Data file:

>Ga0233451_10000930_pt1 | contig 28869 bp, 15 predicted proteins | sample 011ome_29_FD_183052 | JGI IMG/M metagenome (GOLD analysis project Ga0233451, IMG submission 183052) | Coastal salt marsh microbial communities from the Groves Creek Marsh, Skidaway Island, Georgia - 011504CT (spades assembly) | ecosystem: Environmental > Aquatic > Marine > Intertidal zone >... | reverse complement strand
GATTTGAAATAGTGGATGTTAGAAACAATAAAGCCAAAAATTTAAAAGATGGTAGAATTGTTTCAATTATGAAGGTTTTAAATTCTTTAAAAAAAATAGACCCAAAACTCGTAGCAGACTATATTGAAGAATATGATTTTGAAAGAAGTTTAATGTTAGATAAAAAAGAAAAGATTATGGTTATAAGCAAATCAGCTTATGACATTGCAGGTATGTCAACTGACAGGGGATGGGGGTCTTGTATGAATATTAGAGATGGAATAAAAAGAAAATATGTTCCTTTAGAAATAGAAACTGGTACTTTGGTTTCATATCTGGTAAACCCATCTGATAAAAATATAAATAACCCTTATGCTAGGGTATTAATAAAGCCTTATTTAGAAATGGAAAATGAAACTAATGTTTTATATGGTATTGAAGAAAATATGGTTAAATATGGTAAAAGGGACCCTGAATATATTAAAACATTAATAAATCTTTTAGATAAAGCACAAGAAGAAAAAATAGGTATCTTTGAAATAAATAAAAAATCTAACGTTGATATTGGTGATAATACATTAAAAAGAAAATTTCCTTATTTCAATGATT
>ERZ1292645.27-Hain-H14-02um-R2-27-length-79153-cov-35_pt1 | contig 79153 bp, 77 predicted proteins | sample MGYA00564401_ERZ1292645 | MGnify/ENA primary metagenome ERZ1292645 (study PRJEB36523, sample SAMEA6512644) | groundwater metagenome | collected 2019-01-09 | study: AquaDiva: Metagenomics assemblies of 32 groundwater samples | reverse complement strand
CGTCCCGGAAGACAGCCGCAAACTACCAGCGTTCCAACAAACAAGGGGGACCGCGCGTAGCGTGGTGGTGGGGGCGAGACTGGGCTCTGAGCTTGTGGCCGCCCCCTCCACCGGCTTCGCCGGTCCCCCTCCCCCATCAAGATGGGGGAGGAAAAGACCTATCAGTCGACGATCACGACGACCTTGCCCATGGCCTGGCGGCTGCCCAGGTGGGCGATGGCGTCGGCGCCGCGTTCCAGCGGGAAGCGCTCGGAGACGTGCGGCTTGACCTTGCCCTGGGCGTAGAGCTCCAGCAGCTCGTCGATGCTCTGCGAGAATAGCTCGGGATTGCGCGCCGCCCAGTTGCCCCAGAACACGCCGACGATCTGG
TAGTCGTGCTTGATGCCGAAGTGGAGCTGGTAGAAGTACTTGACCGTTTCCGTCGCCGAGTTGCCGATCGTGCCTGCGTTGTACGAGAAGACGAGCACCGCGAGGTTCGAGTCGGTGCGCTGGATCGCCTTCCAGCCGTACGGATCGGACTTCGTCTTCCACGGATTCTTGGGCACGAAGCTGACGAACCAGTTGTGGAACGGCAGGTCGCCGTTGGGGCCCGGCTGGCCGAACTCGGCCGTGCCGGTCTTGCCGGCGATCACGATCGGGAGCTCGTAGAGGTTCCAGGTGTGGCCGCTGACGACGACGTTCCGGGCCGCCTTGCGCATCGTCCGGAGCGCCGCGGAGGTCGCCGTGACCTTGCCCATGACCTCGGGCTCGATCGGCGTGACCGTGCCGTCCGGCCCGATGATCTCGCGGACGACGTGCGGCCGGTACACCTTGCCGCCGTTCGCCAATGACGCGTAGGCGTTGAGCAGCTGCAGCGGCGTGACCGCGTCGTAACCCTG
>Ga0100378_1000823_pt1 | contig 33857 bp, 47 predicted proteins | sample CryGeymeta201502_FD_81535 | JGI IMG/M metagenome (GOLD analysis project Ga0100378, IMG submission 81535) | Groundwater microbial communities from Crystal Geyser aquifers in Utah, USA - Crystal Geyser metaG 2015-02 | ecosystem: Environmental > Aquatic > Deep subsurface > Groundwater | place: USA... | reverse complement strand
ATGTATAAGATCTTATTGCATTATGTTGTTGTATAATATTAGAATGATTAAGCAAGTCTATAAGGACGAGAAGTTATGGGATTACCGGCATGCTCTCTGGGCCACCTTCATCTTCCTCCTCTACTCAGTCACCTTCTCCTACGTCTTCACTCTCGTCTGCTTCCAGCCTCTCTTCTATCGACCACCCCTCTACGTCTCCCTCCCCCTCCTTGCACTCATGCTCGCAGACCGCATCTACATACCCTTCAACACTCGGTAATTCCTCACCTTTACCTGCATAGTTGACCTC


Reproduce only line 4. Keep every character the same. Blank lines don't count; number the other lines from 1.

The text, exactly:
CGTCCCGGAAGACAGCCGCAAACTACCAGCGTTCCAACAAACAAGGGGGACCGCGCGTAGCGTGGTGGTGGGGGCGAGACTGGGCTCTGAGCTTGTGGCCGCCCCCTCCACCGGCTTCGCCGGTCCCCCTCCCCCATCAAGATGGGGGAGGAAAAGACCTATCAGTCGACGATCACGACGACCTTGCCCATGGCCTGGCGGCTGCCCAGGTGGGCGATGGCGTCGGCGCCGCGTTCCAGCGGGAAGCGCTCGGAGACGTGCGGCTTGACCTTGCCCTGGGCGTAGAGCTCCAGCAGCTCGTCGATGCTCTGCGAGAATAGCTCGGGATTGCGCGCCGCCCAGTTGCCCCAGAACACGCCGACGATCTGG